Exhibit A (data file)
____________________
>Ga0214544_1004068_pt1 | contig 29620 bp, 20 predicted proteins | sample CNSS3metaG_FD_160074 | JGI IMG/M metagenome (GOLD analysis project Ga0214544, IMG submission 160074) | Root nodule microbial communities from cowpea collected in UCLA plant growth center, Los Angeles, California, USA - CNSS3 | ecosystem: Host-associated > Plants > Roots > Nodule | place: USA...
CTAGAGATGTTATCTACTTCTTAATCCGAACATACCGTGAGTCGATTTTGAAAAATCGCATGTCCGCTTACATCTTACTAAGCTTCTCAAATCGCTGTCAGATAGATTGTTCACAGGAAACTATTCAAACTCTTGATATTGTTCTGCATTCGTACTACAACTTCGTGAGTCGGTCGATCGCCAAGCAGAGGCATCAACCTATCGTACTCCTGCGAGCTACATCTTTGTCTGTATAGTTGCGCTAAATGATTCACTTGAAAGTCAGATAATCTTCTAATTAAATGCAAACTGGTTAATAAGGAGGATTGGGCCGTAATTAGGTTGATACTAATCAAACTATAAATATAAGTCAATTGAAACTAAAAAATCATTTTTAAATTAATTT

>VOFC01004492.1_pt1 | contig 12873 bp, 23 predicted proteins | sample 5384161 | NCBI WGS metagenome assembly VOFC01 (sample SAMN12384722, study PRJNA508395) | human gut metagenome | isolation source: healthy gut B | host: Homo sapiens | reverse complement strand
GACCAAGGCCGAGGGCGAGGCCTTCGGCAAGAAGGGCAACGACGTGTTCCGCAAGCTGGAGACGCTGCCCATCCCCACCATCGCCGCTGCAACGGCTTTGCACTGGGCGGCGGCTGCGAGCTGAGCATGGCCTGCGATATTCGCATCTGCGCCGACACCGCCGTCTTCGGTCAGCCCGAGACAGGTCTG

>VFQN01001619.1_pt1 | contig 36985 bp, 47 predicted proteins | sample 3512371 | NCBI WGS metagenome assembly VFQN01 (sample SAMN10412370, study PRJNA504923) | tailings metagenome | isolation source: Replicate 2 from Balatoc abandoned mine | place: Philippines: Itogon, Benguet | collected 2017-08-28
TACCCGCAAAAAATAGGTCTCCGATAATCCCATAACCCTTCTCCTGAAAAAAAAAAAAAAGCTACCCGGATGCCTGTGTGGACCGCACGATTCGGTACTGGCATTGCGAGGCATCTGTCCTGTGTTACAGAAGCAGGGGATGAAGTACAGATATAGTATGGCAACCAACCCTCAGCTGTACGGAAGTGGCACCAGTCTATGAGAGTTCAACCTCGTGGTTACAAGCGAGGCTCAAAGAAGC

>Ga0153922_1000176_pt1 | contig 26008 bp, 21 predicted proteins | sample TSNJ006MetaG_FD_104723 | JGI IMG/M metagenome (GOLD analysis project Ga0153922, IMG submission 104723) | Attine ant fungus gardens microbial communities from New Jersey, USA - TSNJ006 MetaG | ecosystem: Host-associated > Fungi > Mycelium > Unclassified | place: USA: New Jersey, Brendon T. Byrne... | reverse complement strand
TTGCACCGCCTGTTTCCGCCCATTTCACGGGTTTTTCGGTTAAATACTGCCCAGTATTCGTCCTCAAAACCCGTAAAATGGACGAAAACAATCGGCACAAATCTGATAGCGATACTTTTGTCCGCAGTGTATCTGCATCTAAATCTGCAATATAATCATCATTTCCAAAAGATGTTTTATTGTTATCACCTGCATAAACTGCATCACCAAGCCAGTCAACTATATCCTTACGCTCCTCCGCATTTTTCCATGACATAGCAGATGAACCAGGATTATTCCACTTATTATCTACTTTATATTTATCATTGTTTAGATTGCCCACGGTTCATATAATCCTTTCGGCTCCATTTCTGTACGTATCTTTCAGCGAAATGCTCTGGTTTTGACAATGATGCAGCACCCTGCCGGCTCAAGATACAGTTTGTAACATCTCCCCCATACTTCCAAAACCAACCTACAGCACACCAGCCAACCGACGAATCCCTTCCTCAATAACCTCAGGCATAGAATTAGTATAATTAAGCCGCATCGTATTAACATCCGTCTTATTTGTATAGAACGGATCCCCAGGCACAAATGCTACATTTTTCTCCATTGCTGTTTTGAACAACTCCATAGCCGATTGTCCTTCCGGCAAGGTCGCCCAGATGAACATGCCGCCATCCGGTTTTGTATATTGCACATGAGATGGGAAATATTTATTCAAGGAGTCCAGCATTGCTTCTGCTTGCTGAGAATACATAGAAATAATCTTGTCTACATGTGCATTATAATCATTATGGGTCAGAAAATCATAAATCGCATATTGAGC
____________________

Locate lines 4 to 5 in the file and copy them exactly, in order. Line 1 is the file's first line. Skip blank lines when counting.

GACCAAGGCCGAGGGCGAGGCCTTCGGCAAGAAGGGCAACGACGTGTTCCGCAAGCTGGAGACGCTGCCCATCCCCACCATCGCCGCTGCAACGGCTTTGCACTGGGCGGCGGCTGCGAGCTGAGCATGGCCTGCGATATTCGCATCTGCGCCGACACCGCCGTCTTCGGTCAGCCCGAGACAGGTCTG

>VFQN01001619.1_pt1 | contig 36985 bp, 47 predicted proteins | sample 3512371 | NCBI WGS metagenome assembly VFQN01 (sample SAMN10412370, study PRJNA504923) | tailings metagenome | isolation source: Replicate 2 from Balatoc abandoned mine | place: Philippines: Itogon, Benguet | collected 2017-08-28